What a fib, she mused, deciding it wisest not to mention the fact that she had never fired a gun in her life and had no pistol with her here inside the coach. The coachman was the one with the weapon.
Where was he anyway? She hoped he and the others weren’t, quite literally, tied up.
Surprise brightened the rogue’s eyes. “And why would you think you’ve cause to shoot me?”
“What else am I to imagine when a strange man accosts me in my own carriage?”
“Perhaps you might assume he’s here to help.”
“Help with what? Himself to my belongings?”
His eyes narrowed, glinting with a dangerous combination of irritation and amusement. “You’ve a suspicious mind, lass, painting me immediately as a thief.” He leaned closer, his voice growing faintly husky. “Assuming I were a thief, what is it you possess that I might find of value?”
Her lips parted involuntarily, alarm and something far more treacherous quickening her blood. “I have my clothes and a few jewels, nothing more. If you want them they are in the trunks outside.”
“If I were of a mind to want such things, I’d have them already.” His eyes locked with her own, momentarily holding her prisoner before his gaze lowered slowly to her mouth. “No, there’s only one thing I’m craving . . .”
Her breath caught in her lungs as he paused, leaving his sentence tantalizingly, frustratingly unfinished. Did he want her? she wondered. Did he intend to force his way inside her carriage and steal far more than belongings, perhaps kisses instead, and maybe other intimacies as well? Given the circumstances, she ought to be screaming her lungs out, ought to be terrified beyond measure. Instead she could only wait with her heart thundering in her ears for him to continue.
“Yes?” she prompted on a near whisper. “What is it you crave?”
The corner of his lips curved upward. “You, lass, hauling your fine backside out of this coach so your men and I can free it from the muck.”
A long moment of incomprehension passed as his meaning gradually sank in. Surely she could not have heard him right? Had he actually told her to haul her backside out of the coach?
Her mouth dropped open, her shoulders and spine turning stiff.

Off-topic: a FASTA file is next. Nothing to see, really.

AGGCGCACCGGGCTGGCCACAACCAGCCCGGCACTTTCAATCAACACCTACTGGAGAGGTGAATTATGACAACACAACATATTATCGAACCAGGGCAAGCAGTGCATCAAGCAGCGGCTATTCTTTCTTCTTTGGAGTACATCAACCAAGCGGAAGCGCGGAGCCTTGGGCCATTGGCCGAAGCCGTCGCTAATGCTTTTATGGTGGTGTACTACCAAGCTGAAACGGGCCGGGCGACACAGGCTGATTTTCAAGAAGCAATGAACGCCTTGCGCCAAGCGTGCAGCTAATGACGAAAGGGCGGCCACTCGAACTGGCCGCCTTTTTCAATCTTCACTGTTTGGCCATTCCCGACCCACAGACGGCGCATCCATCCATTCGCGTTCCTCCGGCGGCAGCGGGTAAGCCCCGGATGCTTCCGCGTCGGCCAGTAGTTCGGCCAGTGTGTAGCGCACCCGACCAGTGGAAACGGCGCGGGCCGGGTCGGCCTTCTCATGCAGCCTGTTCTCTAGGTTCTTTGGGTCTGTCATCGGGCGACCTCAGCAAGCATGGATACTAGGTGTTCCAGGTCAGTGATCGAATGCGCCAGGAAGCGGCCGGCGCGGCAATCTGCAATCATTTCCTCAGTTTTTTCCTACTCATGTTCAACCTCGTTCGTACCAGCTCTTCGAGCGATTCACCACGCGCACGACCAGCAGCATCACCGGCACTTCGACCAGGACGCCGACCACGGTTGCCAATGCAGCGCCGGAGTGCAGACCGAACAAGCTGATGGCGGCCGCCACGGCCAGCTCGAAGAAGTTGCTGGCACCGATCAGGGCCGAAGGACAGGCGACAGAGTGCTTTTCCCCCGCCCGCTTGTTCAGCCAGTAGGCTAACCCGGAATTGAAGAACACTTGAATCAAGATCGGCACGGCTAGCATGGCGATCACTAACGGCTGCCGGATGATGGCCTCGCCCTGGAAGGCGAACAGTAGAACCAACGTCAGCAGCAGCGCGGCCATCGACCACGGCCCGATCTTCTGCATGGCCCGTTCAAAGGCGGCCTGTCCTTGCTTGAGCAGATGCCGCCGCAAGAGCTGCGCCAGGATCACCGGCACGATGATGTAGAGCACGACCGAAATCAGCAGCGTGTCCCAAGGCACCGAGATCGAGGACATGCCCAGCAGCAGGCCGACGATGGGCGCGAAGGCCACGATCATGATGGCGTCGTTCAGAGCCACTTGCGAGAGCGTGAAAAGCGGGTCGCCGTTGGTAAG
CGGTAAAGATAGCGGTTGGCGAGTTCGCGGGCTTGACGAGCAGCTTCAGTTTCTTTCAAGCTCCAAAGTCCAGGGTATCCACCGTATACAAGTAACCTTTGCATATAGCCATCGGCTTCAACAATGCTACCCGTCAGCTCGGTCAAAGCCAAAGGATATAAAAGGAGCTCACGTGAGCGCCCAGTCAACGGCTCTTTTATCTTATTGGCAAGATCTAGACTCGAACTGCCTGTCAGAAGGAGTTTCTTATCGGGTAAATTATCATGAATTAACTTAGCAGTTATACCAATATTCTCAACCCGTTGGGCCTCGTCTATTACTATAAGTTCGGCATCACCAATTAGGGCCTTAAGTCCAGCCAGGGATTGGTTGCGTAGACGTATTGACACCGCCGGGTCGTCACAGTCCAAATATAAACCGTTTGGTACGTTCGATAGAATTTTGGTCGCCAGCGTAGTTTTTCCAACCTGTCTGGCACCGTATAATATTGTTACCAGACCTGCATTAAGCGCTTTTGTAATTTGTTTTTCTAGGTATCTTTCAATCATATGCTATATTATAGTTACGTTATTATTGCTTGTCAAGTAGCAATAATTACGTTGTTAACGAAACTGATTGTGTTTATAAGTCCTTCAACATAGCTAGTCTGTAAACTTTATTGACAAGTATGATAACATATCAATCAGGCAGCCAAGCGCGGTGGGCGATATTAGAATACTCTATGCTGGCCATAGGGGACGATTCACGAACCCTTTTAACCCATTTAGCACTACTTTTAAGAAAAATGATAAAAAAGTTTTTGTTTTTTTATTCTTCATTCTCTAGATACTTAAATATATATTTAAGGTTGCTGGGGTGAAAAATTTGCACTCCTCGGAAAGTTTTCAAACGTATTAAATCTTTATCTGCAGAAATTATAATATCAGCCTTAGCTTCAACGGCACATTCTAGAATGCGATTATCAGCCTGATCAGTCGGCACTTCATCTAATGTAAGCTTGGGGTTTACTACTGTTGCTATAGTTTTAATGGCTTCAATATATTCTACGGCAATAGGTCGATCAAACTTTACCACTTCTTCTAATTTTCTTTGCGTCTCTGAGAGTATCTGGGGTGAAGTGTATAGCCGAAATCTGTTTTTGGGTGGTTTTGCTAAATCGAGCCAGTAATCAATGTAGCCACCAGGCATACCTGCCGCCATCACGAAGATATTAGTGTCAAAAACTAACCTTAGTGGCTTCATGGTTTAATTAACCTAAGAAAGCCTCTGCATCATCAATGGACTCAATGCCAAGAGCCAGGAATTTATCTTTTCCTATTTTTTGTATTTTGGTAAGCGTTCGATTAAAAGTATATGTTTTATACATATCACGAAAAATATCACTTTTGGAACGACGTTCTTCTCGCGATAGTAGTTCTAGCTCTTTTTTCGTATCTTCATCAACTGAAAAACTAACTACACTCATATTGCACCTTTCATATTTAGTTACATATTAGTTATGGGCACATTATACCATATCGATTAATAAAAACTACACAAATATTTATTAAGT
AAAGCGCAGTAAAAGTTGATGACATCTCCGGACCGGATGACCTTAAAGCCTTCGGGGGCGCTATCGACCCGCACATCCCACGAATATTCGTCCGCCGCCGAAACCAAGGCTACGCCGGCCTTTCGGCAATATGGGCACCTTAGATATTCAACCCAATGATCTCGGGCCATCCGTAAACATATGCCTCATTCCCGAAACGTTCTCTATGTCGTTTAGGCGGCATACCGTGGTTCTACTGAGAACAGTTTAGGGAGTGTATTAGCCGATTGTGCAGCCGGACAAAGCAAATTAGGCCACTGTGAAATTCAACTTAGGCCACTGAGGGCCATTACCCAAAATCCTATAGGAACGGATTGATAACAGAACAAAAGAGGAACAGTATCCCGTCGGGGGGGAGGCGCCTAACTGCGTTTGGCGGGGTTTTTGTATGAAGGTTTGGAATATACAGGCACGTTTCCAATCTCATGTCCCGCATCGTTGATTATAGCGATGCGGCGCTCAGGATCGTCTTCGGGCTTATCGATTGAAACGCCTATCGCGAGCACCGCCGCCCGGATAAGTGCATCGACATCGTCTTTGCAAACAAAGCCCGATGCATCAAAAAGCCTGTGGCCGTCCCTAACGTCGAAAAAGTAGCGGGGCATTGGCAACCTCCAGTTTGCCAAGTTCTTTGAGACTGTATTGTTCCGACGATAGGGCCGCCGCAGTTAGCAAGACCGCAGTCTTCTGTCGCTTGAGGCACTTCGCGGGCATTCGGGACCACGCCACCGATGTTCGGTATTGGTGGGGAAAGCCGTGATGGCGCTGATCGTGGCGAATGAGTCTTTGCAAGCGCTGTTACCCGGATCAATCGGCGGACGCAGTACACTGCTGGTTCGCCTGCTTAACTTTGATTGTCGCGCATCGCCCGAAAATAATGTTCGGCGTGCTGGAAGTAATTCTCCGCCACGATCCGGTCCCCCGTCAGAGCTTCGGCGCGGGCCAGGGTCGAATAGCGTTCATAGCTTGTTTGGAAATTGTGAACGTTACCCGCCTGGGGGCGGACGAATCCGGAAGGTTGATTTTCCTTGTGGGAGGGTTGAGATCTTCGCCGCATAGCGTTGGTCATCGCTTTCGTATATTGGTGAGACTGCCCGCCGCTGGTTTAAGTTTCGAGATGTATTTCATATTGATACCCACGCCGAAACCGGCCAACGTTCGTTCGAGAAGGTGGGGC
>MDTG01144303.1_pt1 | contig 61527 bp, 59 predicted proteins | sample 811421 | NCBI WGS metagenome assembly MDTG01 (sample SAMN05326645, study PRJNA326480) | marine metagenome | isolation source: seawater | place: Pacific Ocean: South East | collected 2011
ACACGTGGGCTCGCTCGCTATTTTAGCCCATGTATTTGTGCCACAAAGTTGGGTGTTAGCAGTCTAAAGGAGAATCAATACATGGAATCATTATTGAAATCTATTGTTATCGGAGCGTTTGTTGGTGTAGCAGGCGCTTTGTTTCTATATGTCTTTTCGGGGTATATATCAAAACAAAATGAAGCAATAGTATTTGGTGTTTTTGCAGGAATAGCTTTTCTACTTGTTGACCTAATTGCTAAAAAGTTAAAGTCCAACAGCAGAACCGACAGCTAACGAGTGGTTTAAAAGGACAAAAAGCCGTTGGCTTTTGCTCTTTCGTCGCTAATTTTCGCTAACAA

Why, the gall of the man! Never in her entire life had she been spoken to in such a disgraceful, disrespectful manner. Just who did he think he was?
“And what is your name, fellow?”
“Oh, my pardon for not introducing myself sooner,” he said, straightening to his full, impressive height. He touched a pair of fingers to his forehead. “Darragh O’Brien at your service.”
“Darr-ah?” She crinkled her brow. “Rather an odd-sounding name.”
He frowned back. “ ’Tisn’t odd, ’tis Irish. Which you’d know if you hadn’t just made the crossing over from En-gland.”
“And how can you tell that?”
“Well, you haven’t a sign on your forehead but you might as well, since it’s plain as the nose on your pretty face that you’re English and new to this land.”
He could discern all that from a couple minutes’ conversation, could he? Well, at least he had the grace to offer her a small compliment even if it was wrapped around a criticism.
“Now then, lass, you know my name, so what’s yours? And where is it you’re bound? Your men didn’t say.”
“Nor should they have, since my plans are really none of your affair, most particularly if you are indeed some sort of rogue.”
“Ah, a rogue, am I now? No longer a thief?”
“That remains to be seen.”
He barked out a laugh. “You’ve got a wicked tongue in your head. One that could slice a brigand to the bone and leave him fleeing in terror.”
“If that is true,” she asked with a teasing half smile, “then why are you still here?”
He flashed her an irreverent grin, obviously amused by her words. “Well now, I’ve never been one to run from danger. And I don’t mind dipping my toe into an interesting spot of trouble when I chance upon one every now and again.”
Up went her eyebrow at his salvo. Was he implying that she was just such a spot of trouble? Come to think of it, maybe she was at that.
“I stopped to offer my help, as I tried to tell you before,” he explained. “I was riding past when I noticed the sorry state of your vehicle. Thought you and your men could do with an extra hand.”
His words reminded her of her servants’ conspicuous absence, some of her earlier suspicions returning. “And where exactly are my men?”
“Right there.” He gestured with a hand. “Where they’ve been all this while.”
She leaned forward and shifted on the seat, then looked over her shoulder through the window. And there they were, all four of them—coachman, two footmen and her maid—grouped around her luggage on a patch of dry road. She thought they resembled castaways on a small, deserted island, looking hot, bored and in absolutely no fear for their lives.
“Satisfied?” he questioned.
Clicking her tongue with a barely audible tsk, she settled back into her seat.
Excerpted from The Wife Trap by Tracy Anne Warren. Copyright © 2006 by Tracy Anne Warren. Excerpted by permission of Ivy Books, a division of Random House LLC. All rights reserved. No part of this excerpt may be reproduced or reprinted without permission in writing from the publisher.